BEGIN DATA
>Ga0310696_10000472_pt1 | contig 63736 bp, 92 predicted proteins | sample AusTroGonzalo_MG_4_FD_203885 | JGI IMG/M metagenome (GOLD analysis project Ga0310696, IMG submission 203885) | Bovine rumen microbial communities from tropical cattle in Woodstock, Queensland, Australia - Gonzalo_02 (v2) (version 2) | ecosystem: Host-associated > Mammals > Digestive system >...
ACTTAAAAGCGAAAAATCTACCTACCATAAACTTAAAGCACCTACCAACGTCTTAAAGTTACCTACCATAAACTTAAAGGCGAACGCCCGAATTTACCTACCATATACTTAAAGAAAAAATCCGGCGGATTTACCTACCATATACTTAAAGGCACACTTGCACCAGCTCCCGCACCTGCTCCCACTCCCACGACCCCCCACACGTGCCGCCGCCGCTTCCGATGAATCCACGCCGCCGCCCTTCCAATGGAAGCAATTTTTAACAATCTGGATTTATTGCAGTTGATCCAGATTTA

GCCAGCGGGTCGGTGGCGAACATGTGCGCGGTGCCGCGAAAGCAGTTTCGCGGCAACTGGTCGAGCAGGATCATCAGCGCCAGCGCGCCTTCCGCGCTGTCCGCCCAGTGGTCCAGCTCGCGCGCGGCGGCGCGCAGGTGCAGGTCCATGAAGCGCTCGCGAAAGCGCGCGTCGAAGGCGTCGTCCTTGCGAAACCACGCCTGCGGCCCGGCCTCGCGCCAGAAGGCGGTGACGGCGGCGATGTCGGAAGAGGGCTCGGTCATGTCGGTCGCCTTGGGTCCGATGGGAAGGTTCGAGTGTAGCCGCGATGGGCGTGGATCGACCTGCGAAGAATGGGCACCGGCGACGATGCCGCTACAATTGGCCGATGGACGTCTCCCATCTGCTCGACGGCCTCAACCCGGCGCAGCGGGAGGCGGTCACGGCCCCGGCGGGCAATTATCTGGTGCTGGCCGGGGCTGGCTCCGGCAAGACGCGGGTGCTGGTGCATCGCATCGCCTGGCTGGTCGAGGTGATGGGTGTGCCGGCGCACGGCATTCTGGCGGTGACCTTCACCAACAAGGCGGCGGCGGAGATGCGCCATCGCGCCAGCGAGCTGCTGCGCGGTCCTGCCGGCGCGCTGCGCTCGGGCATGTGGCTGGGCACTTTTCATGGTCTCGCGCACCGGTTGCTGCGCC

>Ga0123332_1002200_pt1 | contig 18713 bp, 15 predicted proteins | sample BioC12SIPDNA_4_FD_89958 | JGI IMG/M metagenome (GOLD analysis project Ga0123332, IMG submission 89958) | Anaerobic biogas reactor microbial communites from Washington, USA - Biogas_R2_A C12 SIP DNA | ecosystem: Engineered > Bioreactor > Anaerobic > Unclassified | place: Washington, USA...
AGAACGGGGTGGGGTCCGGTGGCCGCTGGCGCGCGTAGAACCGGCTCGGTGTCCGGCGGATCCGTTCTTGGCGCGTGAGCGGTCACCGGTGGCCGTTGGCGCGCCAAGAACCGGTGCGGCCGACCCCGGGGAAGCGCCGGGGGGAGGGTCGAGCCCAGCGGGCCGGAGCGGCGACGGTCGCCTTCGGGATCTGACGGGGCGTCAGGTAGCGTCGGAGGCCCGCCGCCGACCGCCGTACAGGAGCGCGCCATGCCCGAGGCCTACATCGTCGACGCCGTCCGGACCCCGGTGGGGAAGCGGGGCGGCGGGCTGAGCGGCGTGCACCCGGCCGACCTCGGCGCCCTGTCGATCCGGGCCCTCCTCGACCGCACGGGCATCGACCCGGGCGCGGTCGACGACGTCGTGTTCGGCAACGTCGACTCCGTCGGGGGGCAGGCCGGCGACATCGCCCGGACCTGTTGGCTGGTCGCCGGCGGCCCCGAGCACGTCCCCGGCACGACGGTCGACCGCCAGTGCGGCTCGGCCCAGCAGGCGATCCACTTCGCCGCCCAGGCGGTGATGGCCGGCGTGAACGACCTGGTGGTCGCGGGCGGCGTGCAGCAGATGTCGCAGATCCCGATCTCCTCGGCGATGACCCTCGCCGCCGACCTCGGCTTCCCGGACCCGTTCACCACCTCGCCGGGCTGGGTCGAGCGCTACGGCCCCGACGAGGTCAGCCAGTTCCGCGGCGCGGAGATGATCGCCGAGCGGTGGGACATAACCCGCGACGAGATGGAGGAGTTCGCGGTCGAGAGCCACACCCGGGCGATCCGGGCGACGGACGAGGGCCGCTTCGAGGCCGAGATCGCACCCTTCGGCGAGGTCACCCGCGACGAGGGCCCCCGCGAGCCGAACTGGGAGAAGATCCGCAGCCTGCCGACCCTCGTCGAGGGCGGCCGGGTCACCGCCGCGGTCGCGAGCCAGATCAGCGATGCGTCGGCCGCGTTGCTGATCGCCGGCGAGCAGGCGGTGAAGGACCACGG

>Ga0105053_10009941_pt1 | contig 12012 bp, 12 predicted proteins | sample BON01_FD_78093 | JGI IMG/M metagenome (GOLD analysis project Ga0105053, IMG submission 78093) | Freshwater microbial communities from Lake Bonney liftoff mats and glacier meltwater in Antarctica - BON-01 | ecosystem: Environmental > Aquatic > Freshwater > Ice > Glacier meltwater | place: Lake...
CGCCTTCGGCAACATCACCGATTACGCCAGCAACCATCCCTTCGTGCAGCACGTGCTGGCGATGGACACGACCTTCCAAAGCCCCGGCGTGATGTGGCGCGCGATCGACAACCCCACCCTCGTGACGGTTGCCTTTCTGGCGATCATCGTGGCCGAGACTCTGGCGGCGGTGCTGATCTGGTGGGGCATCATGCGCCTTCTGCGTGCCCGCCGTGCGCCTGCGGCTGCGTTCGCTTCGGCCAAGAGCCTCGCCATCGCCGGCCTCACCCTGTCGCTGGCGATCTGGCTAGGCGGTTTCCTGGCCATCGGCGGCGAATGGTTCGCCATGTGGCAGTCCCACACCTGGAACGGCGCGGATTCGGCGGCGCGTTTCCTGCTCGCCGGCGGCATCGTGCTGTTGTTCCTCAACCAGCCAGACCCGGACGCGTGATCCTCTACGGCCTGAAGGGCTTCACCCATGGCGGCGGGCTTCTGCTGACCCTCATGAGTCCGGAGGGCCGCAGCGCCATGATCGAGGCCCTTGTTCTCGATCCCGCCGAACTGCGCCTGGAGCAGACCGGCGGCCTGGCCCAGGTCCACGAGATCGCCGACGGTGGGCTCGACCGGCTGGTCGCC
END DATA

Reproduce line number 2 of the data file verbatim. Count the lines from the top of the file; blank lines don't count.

ACTTAAAAGCGAAAAATCTACCTACCATAAACTTAAAGCACCTACCAACGTCTTAAAGTTACCTACCATAAACTTAAAGGCGAACGCCCGAATTTACCTACCATATACTTAAAGAAAAAATCCGGCGGATTTACCTACCATATACTTAAAGGCACACTTGCACCAGCTCCCGCACCTGCTCCCACTCCCACGACCCCCCACACGTGCCGCCGCCGCTTCCGATGAATCCACGCCGCCGCCCTTCCAATGGAAGCAATTTTTAACAATCTGGATTTATTGCAGTTGATCCAGATTTA